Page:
They were sitting opposite each other surrounded by toy cars. Mike had three toy cars close to him, and George had five. I used SAY WHAT YOU SEE to describe what was happening without taking sides.

SAY WHAT YOU SEE: Something’s not working the way you both would like it to.”

“George has my cars, I bought them!” Mike shouted.

“But I brought them to Grandma’s!” George shouted back.

I repeated each child’s case as simply as I could, then stated the problem that needed to be solved.

SAY WHAT YOU SEE:Mike wants to play with his cars, George. Mike, George brought your cars to Grandma’s. They would not be here if he hadn’t brought them. It seems you both want to play with the same cars.”

“He has more cars than I do, that’s not fair,” Mike shouted. “I want my two cars back, I bought them!”

Realizing the disagreement was not only about specific cars but also about the number of cars, I refocused their attention from the stuck place to problem-solving.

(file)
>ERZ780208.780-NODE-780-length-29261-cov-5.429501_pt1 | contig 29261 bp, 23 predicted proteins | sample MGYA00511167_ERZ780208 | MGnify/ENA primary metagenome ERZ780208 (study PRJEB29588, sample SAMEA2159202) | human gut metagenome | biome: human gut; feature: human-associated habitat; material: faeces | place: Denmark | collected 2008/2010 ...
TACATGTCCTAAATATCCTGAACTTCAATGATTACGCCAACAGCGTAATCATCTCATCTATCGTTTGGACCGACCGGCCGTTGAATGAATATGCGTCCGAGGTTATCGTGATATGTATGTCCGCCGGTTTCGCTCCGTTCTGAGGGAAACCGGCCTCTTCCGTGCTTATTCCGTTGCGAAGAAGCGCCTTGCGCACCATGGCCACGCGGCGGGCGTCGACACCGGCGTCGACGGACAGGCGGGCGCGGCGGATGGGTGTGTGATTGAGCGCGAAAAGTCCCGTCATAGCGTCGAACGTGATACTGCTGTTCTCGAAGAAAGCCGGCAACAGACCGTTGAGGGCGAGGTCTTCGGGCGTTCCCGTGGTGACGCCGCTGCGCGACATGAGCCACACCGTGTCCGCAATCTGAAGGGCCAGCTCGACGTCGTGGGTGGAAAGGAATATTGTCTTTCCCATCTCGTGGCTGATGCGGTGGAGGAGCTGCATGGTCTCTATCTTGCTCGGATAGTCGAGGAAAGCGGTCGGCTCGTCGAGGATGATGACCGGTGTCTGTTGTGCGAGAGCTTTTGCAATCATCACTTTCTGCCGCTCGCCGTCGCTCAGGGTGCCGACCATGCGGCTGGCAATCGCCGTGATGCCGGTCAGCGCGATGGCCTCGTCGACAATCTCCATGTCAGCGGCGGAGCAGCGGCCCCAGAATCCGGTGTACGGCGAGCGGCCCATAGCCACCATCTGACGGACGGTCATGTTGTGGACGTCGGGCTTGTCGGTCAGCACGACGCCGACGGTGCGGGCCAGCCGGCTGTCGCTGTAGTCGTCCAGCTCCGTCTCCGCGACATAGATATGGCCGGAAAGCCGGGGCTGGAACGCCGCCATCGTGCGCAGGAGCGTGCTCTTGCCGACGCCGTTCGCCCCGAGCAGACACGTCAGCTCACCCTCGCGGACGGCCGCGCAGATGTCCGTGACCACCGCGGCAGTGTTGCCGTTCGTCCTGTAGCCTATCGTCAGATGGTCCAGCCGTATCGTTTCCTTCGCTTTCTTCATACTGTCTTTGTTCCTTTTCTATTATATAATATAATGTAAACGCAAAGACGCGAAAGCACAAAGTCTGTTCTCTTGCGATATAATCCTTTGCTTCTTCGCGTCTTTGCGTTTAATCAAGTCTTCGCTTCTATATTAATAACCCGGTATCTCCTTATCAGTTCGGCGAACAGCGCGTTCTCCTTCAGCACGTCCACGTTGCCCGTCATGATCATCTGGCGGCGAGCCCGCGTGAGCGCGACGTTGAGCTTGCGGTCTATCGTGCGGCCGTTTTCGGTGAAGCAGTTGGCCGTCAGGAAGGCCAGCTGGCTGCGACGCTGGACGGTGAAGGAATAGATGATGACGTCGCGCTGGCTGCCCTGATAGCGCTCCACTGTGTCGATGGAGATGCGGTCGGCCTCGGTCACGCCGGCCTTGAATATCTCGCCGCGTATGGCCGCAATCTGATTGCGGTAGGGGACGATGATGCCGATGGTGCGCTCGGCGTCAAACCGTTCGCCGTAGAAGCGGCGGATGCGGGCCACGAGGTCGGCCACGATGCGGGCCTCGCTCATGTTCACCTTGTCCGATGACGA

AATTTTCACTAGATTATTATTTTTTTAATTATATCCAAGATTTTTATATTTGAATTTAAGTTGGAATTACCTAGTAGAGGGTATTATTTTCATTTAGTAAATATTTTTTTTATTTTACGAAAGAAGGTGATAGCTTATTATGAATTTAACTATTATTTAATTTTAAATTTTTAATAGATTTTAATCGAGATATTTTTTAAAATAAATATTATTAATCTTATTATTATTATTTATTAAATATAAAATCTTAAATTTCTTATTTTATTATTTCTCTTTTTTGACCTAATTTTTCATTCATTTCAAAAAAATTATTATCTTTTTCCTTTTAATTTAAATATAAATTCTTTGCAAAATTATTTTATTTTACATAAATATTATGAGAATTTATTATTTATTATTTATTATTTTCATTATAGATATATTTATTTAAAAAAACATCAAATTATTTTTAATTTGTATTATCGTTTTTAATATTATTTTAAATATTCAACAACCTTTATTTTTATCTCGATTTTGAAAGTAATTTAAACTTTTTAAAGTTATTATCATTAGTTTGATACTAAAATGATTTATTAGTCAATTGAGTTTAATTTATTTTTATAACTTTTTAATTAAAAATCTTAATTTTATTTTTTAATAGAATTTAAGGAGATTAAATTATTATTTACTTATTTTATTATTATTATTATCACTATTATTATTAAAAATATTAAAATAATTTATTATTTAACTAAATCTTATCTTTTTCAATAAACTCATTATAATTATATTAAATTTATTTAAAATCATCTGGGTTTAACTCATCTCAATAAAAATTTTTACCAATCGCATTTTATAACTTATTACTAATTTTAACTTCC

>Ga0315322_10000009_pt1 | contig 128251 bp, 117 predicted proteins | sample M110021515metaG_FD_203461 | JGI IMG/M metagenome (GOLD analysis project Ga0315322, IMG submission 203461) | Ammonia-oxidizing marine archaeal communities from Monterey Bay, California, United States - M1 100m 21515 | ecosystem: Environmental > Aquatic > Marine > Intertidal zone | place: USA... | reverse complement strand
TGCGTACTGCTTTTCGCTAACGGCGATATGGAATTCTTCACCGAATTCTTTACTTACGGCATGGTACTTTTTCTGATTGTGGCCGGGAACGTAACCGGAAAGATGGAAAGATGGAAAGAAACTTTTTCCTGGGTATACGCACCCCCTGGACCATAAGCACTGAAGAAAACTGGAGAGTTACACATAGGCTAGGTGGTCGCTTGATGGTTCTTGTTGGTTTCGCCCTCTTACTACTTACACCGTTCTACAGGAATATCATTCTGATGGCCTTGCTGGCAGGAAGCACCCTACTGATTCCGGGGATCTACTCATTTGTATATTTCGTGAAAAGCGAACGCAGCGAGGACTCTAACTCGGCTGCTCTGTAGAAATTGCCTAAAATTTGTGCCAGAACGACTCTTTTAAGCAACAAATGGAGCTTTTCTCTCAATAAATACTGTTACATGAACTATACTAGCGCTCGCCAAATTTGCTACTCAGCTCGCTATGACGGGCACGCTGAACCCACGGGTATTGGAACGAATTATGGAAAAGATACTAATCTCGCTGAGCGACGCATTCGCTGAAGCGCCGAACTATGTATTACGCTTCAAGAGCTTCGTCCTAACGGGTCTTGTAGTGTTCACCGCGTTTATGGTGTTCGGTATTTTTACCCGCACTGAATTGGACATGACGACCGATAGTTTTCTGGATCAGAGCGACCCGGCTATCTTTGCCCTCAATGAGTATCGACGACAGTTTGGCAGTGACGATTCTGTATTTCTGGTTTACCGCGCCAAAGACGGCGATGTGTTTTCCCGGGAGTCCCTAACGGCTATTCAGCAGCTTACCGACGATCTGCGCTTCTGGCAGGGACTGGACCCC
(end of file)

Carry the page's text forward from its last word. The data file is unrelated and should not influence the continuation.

CAN DO:Hmm. George has five cars, and Mike has three cars. There must be something you can do about this… some way to solve this.” 

Kid Solutions Are Not Like Ours

“I have an idea! George, would you like these two cars?” Mike suggested, showing George two of his three cars. His voice softened. “We can trade them.  I will give you these two cars, and you can give me mine.”

To my surprise, George replied with a calm and happy voice: “Yes, Mike, I like these two cars,” and he offered Mike the cars that were the cause of the dispute and took those Mike offered. Mike still had only three cars and George had five. I did not point that out as they both looked satisfied, but the problem-solving went on:

Mike said, “I will take the Lego Technic car to have four cars,” then went to the next room and brought back the car he was building the day before.

George said, “Mommy, you can have this car,” as he handed me one of the five cars he had. “Now I have four cars and Mike has four cars.”